Little Shop of Writing

A few years ago I had to find a place to write. I’m not the kind to sit at home in the quiet. It gives me what I call Monkey Mind. I am a social creature, raised in chaos and noise and visual distractions.

I wanted a studio. A tiny one where I could have the option of quiet, but still watch the flow of humanity stroll by my window. Being someone who craves contact with others, I had to pick a spot where I didn’t feel isolated, but not be distracted by coffeeshop gossip and unhinged toddlers. I wanted to create my own silent movie. Make up stories about the people walking by. Play soundtracks. Come up with complex scenarios about the lives of complete strangers.

I’m writing fiction, so this is what I love to do.

For years, and another career, I struggled with the idea of writing. I did some all my life. Wrote a play in the third grade that was a mash-up of Robin Hood and Goldilocks. Bow and arrows, bears and a shotgun. It was a hit. Ran for a week during morning snack break. I knew I was going to be a writer.

Then I hit a dry streak. I wrote intermittently in junior high study hall, high school pep rallies, on crowed beaches and cafes in college. I required people in a humming hive to dive into the place of myself to write. All the images I ever saw of writers were sitting in a dark attic office or walking alone by the ocean, wind in their hair. Thinking. Alone. No one else seemed to dream of an author photo taken on the streets of New Orleans during Mardi Gras.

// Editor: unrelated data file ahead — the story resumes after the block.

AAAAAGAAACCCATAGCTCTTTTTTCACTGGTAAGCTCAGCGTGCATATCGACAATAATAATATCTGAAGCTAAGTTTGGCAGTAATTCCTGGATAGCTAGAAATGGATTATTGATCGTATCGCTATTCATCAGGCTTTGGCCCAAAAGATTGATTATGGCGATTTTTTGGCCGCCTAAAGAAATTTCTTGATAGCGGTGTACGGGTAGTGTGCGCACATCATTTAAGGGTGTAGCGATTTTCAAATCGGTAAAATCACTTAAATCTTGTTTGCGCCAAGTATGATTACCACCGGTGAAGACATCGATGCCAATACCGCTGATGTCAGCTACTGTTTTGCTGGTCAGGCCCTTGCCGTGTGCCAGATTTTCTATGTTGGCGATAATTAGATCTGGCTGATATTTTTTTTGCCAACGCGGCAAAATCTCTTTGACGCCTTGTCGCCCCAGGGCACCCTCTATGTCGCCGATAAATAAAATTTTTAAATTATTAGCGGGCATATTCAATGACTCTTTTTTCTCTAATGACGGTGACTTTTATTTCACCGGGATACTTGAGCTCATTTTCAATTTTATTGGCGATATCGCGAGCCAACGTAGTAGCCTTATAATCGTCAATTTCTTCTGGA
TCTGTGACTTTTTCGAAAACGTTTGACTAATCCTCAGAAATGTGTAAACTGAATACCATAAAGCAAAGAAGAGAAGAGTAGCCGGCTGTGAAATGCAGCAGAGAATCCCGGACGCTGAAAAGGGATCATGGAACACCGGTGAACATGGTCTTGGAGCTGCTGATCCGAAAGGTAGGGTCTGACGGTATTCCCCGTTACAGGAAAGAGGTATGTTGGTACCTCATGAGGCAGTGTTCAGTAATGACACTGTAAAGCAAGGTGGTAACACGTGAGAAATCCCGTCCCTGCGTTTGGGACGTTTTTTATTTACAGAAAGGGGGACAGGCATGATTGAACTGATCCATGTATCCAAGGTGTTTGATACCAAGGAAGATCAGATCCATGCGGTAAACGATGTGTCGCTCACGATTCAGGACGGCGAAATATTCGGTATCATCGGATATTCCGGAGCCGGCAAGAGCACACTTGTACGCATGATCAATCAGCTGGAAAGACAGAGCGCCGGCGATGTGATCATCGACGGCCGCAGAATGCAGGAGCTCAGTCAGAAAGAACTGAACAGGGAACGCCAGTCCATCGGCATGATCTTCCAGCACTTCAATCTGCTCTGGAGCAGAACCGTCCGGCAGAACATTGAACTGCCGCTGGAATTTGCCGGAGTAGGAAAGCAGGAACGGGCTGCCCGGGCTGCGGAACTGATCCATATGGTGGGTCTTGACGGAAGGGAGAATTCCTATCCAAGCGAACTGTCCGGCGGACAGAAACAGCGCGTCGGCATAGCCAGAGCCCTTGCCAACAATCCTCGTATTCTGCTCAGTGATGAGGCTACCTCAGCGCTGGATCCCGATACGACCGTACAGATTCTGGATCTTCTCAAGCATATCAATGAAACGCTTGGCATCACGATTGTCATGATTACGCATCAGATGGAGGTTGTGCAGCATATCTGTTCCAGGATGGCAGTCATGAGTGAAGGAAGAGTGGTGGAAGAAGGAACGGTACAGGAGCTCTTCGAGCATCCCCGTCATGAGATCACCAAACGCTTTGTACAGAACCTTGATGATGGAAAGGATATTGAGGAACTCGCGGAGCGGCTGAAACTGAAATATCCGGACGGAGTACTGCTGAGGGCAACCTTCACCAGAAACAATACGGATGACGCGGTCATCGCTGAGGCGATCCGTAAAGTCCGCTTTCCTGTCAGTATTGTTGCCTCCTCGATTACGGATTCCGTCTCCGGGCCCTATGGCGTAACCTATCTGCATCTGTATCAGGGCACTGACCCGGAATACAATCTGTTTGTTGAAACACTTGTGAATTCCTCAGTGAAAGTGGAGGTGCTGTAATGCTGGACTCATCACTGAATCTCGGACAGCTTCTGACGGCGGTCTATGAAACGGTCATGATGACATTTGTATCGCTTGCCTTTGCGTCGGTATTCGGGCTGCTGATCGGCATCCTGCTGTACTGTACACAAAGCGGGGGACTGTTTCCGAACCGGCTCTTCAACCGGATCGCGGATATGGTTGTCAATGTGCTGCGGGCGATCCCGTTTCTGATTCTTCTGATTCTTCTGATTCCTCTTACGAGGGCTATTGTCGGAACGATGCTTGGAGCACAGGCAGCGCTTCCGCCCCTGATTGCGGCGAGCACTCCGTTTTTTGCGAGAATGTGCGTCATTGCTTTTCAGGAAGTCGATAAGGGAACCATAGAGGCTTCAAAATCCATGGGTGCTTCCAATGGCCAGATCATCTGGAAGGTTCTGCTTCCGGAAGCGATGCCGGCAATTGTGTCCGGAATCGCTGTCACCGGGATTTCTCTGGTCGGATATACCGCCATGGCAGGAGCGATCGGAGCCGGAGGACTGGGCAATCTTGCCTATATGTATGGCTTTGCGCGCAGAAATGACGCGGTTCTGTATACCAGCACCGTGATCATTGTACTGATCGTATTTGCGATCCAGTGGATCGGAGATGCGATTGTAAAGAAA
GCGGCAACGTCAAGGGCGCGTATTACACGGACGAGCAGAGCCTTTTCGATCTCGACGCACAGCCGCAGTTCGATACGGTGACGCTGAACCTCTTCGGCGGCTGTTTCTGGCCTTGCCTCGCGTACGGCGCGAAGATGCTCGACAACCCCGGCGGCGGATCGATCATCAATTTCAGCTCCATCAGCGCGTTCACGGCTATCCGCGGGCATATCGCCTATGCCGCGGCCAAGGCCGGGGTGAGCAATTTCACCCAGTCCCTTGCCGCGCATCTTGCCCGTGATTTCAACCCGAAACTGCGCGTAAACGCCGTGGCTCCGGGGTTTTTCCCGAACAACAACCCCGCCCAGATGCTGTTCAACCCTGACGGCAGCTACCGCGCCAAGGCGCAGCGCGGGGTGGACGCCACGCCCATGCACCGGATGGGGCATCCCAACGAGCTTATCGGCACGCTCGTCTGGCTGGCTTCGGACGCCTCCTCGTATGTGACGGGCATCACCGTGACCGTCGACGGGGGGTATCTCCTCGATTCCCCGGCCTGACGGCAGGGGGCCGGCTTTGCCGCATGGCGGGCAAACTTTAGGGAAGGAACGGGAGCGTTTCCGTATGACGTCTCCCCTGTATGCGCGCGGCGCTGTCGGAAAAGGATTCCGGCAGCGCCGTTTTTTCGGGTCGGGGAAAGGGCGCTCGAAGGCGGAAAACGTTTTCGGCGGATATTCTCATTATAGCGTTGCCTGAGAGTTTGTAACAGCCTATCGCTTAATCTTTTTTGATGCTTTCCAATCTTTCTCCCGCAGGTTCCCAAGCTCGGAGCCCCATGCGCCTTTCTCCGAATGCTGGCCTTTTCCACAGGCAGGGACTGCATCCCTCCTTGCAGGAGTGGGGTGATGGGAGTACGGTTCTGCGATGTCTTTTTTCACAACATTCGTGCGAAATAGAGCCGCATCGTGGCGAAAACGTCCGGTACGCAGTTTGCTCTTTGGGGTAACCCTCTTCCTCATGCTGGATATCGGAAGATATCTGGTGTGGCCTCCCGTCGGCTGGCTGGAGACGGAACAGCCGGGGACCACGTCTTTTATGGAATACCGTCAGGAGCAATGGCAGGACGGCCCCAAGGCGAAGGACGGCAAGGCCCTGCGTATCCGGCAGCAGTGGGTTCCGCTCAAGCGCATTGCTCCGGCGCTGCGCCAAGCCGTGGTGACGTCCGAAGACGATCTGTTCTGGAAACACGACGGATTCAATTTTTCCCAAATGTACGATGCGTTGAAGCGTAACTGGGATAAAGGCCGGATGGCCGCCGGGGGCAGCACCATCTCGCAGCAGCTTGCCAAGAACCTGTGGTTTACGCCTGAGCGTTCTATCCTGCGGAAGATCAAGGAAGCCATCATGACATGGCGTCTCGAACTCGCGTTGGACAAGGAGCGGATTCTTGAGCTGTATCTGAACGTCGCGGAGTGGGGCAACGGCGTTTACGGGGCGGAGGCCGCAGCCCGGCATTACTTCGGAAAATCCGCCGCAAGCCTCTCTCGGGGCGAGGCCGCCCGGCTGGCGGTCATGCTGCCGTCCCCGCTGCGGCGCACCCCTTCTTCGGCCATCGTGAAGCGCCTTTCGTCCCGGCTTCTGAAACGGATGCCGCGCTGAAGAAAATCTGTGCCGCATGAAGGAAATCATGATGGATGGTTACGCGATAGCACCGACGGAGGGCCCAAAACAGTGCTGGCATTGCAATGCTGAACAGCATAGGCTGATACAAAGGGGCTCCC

I was screwed.

Then in 2009, I was lucky enough to be included in my first week long writing event in the haven of the Appalachian Writers’ Workshop at the Hindman Settlement School. The experience spoiled me with the kind inclusion and generosity the writers there extended to the odd new girl among them. Beginners and bestselling authors worked shoulder to shoulder, intent with serious craft offerings and lots of love. It was perfect. It was five days of a communal kindness and inspiration that one could use a dose of every day, especially the hard ones.

I wanted to come back home and try to share a taste of this feeling.

In December 2012, I moved into a writing space that’s in an enclave of stores in East Nashville called the Shoppes on Fatherland. It’s a popular area; lots of foot traffic. I wanted my studio to be a kind of humane trap for other lone writers wondering the streets of Nashville, looking for shelter. Then I did something un-writerly.

I worked with the door open. Literally.

A shop-front window space allowed for public display of my wild, awkward leap from visual design to writer. Who knew how it should work, certainly not me. But it seemed important to expose myself to the many questions people have about what the place is about when they stumble across my studio. It helps me clarify what I mean to do. I had to really consider the why and how of dedicating this sort of time and money just to sit and make stuff up. The only answer I know is that this special little hut keeps a place for me, and I keep coming back to write. It has a spirit, a soul, so it keeps me accountable. Especially when I want to give up.